October 2009 Issue
Focused Approach — Find Success With Client-Centered Counseling
By Janice Holm, MPH, RD, CHES
Vol. 11 No. 10 P. 18
Most people with diabetes wish for a day without the disease. Likely, most would agree that diabetes is both a hassle and a burden. Some opt to take temporary vacations from the disease—and unfortunately, some make those vacations permanent. Our job as RDs is to help steer our patients down the path to diabetes control and aid them in staying there. This is a very difficult job, one that demands practice, empathy, patience, and creativity. We are nutrition experts, but we should provide our expertise only in small doses for optimal patient satisfaction and outcomes.
There are many barriers to optimal control that a patient with diabetes may face. These barriers may be cognitive, emotional, social, financial, and/or geographical. For instance, patients may suspect that treatments are ineffective or may lack the self-efficacy, family or social support, time, money, or local facilities (eg, parks, grocery stores with fresh produce) to reach their goals. It is important to discuss potential barriers with patients and together arrive at a plan that addresses obstacles.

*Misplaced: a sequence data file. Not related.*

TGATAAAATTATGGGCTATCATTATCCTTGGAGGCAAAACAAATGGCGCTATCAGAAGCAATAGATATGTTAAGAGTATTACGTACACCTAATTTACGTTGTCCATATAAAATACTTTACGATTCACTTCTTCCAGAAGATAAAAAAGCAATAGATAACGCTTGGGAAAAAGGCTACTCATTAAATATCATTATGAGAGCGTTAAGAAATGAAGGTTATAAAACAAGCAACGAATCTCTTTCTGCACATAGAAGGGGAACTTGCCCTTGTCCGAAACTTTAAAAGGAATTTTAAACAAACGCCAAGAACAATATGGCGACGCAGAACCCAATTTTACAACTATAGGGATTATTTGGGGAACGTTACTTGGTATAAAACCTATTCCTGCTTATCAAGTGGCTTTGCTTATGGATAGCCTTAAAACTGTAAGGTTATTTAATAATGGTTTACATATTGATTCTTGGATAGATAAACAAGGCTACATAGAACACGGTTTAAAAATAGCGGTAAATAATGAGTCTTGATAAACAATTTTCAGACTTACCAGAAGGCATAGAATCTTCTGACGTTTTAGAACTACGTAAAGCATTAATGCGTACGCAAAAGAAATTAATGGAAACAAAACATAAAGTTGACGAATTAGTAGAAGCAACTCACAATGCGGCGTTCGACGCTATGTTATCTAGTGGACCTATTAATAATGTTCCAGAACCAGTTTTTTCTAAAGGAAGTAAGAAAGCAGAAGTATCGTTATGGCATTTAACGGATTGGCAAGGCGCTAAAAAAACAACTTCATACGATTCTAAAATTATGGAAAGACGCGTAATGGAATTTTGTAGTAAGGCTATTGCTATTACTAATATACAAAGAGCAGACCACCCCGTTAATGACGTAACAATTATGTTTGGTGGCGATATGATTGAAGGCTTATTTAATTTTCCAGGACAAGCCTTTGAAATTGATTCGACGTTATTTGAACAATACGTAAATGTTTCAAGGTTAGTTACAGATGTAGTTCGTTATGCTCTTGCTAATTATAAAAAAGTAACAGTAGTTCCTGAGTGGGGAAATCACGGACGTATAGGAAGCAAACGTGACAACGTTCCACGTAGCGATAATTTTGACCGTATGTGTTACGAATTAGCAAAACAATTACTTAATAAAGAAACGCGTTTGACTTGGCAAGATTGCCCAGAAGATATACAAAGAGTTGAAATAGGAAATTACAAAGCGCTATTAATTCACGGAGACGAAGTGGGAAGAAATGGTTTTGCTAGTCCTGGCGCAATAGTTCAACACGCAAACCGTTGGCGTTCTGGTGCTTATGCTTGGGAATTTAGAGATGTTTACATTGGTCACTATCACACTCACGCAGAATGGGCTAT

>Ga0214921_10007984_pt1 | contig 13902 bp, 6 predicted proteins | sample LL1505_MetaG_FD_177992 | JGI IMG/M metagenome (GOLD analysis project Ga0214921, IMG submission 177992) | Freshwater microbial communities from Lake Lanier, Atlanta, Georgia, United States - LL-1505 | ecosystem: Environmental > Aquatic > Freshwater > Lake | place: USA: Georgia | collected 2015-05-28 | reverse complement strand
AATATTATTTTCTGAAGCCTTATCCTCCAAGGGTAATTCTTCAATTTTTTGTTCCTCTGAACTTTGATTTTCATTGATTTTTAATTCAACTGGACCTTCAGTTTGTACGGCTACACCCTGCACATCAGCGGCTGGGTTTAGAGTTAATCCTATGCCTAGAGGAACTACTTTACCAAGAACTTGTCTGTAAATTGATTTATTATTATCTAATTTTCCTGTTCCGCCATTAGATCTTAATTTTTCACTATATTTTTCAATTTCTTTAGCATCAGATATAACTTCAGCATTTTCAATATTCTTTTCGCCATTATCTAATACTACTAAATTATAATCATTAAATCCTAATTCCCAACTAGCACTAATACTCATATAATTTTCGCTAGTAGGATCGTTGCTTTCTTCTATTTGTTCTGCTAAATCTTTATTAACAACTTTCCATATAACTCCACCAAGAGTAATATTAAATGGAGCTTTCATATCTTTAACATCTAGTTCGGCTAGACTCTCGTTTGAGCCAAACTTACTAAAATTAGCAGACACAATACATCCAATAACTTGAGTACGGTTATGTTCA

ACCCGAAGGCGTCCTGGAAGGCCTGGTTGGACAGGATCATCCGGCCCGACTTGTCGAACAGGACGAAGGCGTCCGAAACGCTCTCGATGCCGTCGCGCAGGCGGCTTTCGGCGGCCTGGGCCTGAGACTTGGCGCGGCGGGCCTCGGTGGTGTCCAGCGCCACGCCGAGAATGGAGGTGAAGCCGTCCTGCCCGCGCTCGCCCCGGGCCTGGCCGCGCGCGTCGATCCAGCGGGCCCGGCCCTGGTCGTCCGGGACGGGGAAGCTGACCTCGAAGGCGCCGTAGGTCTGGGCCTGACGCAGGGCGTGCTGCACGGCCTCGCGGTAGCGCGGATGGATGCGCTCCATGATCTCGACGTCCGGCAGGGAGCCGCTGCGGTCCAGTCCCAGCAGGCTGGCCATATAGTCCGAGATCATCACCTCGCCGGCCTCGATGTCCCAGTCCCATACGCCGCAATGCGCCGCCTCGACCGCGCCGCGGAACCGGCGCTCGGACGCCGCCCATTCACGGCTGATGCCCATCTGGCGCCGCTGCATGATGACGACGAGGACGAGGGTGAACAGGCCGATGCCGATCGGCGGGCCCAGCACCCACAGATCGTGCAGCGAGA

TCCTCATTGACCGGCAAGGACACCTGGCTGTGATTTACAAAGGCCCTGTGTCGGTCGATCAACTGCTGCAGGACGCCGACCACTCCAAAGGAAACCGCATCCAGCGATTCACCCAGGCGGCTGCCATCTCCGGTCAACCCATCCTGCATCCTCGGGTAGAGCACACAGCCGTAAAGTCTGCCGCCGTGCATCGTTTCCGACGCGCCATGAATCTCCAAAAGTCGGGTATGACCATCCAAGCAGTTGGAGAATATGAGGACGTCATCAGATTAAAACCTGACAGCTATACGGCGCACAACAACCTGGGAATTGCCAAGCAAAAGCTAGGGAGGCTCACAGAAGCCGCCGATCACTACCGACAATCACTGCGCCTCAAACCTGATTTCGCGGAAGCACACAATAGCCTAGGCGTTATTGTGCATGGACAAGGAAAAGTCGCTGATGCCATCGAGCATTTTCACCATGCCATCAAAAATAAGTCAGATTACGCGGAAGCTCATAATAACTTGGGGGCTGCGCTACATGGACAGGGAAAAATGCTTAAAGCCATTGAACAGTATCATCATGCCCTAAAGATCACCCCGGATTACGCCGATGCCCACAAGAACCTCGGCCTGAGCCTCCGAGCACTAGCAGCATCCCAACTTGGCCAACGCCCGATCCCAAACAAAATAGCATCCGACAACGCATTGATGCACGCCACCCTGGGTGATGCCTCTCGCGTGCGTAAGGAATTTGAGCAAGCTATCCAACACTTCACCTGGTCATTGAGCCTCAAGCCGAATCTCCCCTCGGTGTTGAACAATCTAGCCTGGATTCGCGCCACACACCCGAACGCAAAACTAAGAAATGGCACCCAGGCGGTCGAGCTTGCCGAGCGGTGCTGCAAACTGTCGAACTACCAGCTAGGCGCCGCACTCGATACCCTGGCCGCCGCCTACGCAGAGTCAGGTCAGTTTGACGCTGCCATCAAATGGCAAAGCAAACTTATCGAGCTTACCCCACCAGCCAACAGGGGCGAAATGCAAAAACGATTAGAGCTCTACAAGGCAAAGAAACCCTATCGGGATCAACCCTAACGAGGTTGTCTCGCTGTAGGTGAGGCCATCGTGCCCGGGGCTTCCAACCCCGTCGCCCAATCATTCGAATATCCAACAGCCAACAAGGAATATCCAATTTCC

In addition to understanding patient barriers, it is of utmost importance to understand how patients feel about diabetes and what they find most frustrating. According to a 2008 Diabetes Health article, patients reported their top 10 gripes with diabetes as the following:
1. receiving unsolicited or wrong advice;
2. feeling lost and alone;
3. feeling frustrated with doctors;
4. hassling with diabetes supplies and devices;
5. diabetes burnout (never getting a break);
6. too much stuff to carry around;
7. checking blood glucose;
8. logging diabetes numbers;
9. new diabetes technologies that are difficult to access; and
10. feeling that doctors don’t understand diabetes enough.
As RDs, it is important to remember how stressful and cumbersome diabetes is to our patients. Less than 50% of patients comply with recommended lifestyle changes.1 A top-down, advice-giving approach is usually inadequately motivating and does not result in successful behavior and lifestyle change.2 Simply telling a patient what to do is often highly ineffective and will likely result in frustration for both the patient and the healthcare provider. Dictating instructions for lifestyle change could cause the patient to feel challenged to assert control by continuing the unhealthy behaviors in protest.